So much disappointment. With all the beautiful CGI and special effects, when Vector explained the root of his “promises” and showed Alita one of the two ways to get to Zalem. Well…
Let’s just say the box should have stayed closed. The explanation alone was better. The visual was comical (I am being nice), and that’s a bad thing.
In film (and books) you want to haunt people’s dreams and mess with their psyche with a horrifying reveal. You want people to be feeling this when a terrifying revelation unfolds:
There were better grossosities in my high school’s low budget biology lab. It sucks to have the wind taken out of the sails of a long-awaited bad guy death. Please, let’s go back to the baddie fodder beat down. Those were so very satisfying.
Alita promises at the start that Nova is the ultimate goal. It all hinges on getting to Zalem. We wait the entire movie. We see in flashback how not to get there (awesome!) and we get a scene of convincing Hugo not to get himself killed (whatever because they made this character insufferable but I’ll go with it) by doing that very thing. And then…
The movie ends before Alita steps a foot on Zalem. Sure there is another promise that she will get there by becoming a champion…
The ending hurt me. I’m all for sequels but damn! If you aren’t going to give me Zalem, then don’t promise me Zalem.
“The strong prey on the weak down here.”
We can see that, thanks Hugo.
Alita: Does it bother you that I’m not completely human?
Hugo: You are the most human person I have ever met.
And next on my list…
When Alita gets her new body, an explanation follows that the cool nanotech is conforming to her vision of herself.
No. Just, no.
The original body was small and child-like because it was designed by a father for his daughter. Perfect!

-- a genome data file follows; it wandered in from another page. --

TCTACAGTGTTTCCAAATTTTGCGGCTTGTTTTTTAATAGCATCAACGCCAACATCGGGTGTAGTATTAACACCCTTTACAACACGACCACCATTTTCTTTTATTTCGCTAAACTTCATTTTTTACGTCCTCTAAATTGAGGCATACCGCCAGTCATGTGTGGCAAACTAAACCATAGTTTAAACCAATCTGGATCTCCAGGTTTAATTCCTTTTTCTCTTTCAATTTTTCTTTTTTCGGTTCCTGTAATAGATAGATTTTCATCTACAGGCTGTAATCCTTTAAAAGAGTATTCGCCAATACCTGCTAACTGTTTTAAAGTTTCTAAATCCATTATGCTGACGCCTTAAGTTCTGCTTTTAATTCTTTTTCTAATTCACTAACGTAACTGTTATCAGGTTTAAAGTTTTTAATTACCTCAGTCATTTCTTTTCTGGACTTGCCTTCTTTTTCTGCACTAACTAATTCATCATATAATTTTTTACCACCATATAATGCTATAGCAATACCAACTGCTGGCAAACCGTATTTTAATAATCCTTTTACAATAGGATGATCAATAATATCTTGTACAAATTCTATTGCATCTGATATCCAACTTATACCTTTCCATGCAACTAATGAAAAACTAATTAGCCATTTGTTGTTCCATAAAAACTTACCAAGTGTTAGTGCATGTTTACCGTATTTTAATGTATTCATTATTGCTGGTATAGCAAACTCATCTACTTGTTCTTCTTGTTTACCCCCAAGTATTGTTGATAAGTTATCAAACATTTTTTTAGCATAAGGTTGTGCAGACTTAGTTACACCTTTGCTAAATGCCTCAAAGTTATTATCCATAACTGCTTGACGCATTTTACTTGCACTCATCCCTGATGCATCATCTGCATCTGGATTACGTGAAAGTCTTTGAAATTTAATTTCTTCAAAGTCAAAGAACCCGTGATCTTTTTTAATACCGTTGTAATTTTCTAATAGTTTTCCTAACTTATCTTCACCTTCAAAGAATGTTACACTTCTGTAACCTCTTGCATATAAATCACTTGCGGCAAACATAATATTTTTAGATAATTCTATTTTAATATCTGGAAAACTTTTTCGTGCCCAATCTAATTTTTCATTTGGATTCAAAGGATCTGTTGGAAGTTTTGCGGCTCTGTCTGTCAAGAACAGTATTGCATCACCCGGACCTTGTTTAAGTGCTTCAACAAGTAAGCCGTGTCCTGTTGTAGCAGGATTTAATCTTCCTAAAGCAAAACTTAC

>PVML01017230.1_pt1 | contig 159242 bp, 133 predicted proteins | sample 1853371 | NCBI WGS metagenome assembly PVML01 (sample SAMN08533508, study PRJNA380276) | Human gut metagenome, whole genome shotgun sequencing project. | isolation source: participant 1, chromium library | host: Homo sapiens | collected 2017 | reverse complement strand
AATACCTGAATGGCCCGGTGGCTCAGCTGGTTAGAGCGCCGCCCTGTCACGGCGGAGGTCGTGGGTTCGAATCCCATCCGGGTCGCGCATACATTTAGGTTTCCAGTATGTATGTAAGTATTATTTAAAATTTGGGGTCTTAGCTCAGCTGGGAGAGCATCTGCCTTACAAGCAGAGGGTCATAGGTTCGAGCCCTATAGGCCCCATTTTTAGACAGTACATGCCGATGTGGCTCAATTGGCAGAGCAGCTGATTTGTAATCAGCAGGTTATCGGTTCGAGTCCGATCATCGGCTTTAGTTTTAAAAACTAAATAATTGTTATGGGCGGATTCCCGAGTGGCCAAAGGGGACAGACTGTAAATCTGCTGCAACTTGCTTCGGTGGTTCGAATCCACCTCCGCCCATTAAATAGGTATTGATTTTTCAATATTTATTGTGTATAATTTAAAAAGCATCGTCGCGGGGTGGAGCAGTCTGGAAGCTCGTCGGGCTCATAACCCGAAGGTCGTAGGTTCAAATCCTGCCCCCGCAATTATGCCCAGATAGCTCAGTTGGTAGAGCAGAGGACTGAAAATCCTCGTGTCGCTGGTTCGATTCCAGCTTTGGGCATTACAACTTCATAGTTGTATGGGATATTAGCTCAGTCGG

The big eyes were shown to be part of the original cyborg design. But the rest of the original body is not design specific? Wait, what? I can accept that a cyborg body might be designed on purpose to be slender with hints of curvaceousness to conserve space. No need to explain. It is also fitting with how Alita is drawn in the manga and anime — I can get behind that. I can’t get behind a cyborg (who gets to dictate her appearance) choosing to look sexy frail. It doesn’t make sense, especially since the original body looked perfect in its natural state. Here the explanation drew attention to the wrong thing and made me ask questions. And then Hugo got all ogle-eyed and weird…and that triggered more questions.
Simple fix. Stop with the exposition and shut up Hugo.
Lest someone thinks I thought the movie was bad, it wasn’t. I have seen a lot of horrible movies and Alita wasn’t among them. It just suffered from common problems: too much exposition, not enough character development, underutilized characters (the nurse could have been such an asset to Alita’s worldview), uninspired dialog, and wasted time on unnecessary romance.
That said, Alita herself was well-developed and the parent-child relationship with the father evolved over the course of the movie. There were some awkward exchanges and a case of “not saying what you should say to avoid misunderstandings,” but I understood why it went that way.
Alita’s fight sequences and her growth from wide-eyed innocence, to anger, to revelation, to acceptance, to determination were all there. I loved every action scene and the painstakingly drawn world. It is the first anime adaptation-to-live-action that I felt fully immersed in. I believed every bit of tech, practical or not.
Watch it for the CGI eye-candy and the action sequences. If you are lucky to have the option, go for the 3D experience.
If you want a narrative that doesn’t repeat or wander all over the place read the manga.